What’s the Point of Bonds in a Portfolio? (And Why Individual TIPS, Held to Maturity, Are Unique)

Broadly speaking, bonds can be used to perform either of two distinct roles in a portfolio.

The first role: they are the “thing in the portfolio that’s safer than stocks but which still generally provides more return than cash.”

And for that role, as long as you stay away from bonds that are so risky that they actually aren’t safer than stocks (i.e., bonds with super long durations or extremely poor credit ratings), just about any bonds can do the trick. You can use individual bonds or a bond fund. And as long as it’s low-cost, any of several different types of bond fund would be fine:

Short-term Treasury fund,
Intermediate-term Treasury fund,
Total bond market fund,
Short-term TIPS fund, or
Intermediate-term TIPS fund.

Any of those will work. The intermediate-term funds are riskier than the short-term funds, and a “total bond” fund is riskier than a Treasury fund, but that, in itself, is neither good nor bad. We can adjust the overall risk level to whatever we want it to be by adjusting the overall stock/bond allocation as needed.

The second role that bonds can play is that they can be used to offset specific costs at a specific date in the future. (“Asset-liability matching” is the technical term for this concept.) For instance, if I expect my first year of retirement to be 10 years from now, and I want to have $60,000 of spending power available in that year, I could buy bonds that mature in that year, to provide me with a very safe way of satisfying that spending.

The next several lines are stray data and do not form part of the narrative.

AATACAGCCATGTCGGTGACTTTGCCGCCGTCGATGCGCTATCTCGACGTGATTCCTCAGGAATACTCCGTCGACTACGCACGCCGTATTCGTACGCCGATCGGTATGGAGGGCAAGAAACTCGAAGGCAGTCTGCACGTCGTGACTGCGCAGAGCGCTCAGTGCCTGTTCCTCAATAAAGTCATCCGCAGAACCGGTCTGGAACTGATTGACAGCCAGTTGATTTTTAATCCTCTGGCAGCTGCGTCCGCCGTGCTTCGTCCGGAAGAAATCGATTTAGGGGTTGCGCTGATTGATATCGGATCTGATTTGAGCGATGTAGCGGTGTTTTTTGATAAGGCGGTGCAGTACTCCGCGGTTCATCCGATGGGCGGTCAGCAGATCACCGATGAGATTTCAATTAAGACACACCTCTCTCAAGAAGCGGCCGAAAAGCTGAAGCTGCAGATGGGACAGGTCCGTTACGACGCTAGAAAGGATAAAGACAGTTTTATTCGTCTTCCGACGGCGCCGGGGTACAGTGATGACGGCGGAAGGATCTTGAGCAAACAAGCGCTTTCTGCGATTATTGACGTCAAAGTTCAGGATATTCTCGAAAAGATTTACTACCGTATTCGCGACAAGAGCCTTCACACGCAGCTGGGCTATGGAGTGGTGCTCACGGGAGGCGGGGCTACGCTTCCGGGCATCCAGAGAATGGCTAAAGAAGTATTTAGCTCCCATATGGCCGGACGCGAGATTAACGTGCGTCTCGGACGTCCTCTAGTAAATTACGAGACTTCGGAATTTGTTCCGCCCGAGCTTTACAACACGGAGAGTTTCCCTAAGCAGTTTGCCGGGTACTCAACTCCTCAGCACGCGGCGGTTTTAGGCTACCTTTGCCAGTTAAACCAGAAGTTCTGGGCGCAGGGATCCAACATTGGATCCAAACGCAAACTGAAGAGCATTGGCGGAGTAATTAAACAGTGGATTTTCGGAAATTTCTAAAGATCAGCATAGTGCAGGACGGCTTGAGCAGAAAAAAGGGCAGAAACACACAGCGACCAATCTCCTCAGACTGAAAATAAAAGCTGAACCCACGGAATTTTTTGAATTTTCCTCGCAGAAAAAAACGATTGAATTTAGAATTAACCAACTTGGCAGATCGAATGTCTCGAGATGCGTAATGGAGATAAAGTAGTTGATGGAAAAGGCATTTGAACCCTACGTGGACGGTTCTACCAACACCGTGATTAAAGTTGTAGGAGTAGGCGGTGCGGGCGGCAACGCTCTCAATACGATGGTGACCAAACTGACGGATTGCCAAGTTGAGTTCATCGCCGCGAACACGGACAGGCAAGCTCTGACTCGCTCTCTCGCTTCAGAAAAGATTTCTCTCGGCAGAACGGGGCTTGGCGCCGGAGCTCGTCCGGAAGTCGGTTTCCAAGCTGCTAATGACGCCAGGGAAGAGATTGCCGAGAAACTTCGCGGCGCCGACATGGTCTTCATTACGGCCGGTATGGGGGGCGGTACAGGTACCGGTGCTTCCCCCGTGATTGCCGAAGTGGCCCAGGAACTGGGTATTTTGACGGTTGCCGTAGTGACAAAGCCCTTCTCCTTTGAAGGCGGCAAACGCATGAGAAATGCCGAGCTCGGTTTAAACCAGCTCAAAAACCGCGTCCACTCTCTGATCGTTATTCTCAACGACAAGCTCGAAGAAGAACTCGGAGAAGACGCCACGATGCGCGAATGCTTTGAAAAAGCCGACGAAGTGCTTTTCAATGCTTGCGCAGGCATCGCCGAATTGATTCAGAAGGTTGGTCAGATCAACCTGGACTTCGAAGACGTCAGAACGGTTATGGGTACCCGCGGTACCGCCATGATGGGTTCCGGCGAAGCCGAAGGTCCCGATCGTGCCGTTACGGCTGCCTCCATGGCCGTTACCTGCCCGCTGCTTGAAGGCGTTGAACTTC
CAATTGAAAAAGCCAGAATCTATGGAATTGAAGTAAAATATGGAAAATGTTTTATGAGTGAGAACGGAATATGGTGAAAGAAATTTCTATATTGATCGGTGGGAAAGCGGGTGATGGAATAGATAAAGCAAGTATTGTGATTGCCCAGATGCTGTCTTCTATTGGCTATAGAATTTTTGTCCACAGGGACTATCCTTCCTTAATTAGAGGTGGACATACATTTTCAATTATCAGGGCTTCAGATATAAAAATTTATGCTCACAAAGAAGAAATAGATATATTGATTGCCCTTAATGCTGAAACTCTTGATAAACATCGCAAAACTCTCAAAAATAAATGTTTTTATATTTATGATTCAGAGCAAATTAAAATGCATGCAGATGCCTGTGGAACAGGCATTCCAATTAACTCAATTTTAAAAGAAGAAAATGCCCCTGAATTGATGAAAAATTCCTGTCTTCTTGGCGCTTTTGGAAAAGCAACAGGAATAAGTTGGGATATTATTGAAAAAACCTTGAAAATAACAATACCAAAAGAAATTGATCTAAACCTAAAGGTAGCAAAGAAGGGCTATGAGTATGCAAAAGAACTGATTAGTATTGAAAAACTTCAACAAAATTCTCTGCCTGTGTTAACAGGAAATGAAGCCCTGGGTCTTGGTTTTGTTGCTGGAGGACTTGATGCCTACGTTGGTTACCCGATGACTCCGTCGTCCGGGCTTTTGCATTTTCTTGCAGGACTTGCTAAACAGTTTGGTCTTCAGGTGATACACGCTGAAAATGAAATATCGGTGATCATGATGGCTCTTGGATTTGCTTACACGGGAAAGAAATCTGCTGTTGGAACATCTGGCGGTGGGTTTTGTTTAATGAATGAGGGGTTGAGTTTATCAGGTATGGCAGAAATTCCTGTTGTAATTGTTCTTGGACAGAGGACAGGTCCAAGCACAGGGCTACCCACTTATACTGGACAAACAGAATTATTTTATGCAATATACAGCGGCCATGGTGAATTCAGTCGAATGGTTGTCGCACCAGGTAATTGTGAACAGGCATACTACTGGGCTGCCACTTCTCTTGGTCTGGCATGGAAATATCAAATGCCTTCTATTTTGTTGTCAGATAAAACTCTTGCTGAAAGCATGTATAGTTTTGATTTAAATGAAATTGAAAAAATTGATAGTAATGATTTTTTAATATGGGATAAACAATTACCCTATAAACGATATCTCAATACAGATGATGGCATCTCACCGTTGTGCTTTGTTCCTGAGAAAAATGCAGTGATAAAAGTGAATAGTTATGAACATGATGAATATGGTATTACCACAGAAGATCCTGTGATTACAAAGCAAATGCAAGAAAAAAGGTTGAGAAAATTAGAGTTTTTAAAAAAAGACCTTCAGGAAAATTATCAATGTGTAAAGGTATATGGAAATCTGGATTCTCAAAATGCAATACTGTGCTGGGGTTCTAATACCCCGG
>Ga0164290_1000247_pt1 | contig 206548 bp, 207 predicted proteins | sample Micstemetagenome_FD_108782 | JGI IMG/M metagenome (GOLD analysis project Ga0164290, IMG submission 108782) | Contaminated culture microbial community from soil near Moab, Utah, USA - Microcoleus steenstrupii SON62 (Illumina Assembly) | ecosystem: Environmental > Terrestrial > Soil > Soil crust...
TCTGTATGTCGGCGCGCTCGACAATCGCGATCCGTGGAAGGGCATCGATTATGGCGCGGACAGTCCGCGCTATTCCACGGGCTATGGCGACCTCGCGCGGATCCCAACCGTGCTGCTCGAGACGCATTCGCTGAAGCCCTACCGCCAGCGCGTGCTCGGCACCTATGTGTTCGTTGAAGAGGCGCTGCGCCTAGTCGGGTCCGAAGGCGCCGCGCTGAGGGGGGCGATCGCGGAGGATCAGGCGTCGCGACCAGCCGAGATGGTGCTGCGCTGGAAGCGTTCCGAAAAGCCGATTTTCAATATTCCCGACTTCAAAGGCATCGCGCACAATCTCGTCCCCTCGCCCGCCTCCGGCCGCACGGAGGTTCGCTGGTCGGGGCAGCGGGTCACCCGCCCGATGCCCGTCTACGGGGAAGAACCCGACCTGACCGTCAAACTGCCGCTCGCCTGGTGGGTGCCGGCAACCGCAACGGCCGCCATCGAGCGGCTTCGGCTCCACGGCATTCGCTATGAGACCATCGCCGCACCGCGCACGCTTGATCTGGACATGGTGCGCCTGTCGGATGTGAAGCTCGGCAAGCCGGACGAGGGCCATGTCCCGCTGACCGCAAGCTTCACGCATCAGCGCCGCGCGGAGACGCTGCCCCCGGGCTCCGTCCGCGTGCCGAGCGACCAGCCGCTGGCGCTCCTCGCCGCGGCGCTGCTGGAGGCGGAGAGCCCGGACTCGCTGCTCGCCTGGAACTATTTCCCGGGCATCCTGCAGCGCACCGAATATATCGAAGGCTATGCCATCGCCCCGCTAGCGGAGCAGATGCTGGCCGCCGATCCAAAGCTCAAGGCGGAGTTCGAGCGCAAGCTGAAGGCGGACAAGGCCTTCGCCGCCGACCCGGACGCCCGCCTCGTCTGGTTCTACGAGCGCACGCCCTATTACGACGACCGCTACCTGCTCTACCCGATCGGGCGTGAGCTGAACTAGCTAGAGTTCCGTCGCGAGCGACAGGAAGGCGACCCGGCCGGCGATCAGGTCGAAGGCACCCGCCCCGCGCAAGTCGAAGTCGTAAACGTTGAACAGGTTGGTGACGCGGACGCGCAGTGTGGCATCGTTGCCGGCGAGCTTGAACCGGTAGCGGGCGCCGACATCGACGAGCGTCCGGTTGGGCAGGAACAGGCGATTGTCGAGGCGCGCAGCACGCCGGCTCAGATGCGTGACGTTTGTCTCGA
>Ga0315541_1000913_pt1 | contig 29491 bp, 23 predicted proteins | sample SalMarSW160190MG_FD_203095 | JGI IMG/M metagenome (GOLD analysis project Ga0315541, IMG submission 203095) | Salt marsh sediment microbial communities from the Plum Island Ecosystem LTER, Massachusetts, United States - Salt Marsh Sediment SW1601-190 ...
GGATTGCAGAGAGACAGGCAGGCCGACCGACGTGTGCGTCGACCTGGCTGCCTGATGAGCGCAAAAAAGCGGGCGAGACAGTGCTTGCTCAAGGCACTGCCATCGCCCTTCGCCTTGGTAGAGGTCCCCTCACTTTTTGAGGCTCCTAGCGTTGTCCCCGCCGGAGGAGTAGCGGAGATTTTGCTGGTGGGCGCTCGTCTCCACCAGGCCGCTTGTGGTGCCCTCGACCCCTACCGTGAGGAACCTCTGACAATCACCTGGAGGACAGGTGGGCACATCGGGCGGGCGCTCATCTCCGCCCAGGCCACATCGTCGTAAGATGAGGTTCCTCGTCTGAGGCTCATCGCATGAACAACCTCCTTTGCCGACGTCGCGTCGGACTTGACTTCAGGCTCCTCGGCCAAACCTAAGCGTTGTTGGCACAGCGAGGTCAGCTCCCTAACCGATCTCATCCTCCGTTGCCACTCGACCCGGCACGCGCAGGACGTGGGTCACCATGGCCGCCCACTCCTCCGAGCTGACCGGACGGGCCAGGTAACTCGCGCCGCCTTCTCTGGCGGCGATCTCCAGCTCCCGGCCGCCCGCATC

But here’s the key point: for this purpose (asset-liability matching), it is only individual TIPS, held to maturity, that can do the job.

It has to be TIPS* (rather than “nominal” bonds, which are not adjusted for inflation), because we want a certain amount of purchasing power at some point in the future, rather than a certain dollar amount.

And it must be individual TIPS, rather than a TIPS fund.** And that’s because the only way to have a certain amount of known spending power at some specific date in the future is to hold the TIPS to maturity. With a typical bond fund, the fund is constantly buying new bonds. (It must. Otherwise it would eventually hold nothing but cash as the bonds matured.) And as a result, whenever you sell shares of a bond fund, you’re effectively selling bonds prior to maturity. And so, at the time you buy the fund, you don’t know what it will be worth when you eventually sell it. (For example, if I knew that I wanted to have $10,000 of spending power 10 years from now, a TIPS fund doesn’t achieve that goal for me, because I don’t know what the fund will be worth 10 years from now.)

*I Bonds also work, though they have two major limitations in that they cannot be purchased inside retirement accounts and you’re limited to $10,000 per purchaser per year.

**One exception: BlackRock does offer ETFs that hold TIPS to maturity. For example, iShares iBonds Oct 2028 Term TIPS ETF (IBIE) owns nothing other than TIPS maturing in 2028. And the ETF will hold those TIPS until they mature, and then the fund will liquidate, distributing cash to shareholders. So it works very similarly to just buying 2028 TIPS on your own and holding to maturity.

What is the Best Age to Claim Social Security?

Read the answers to this question and several other Social Security questions in my latest book:

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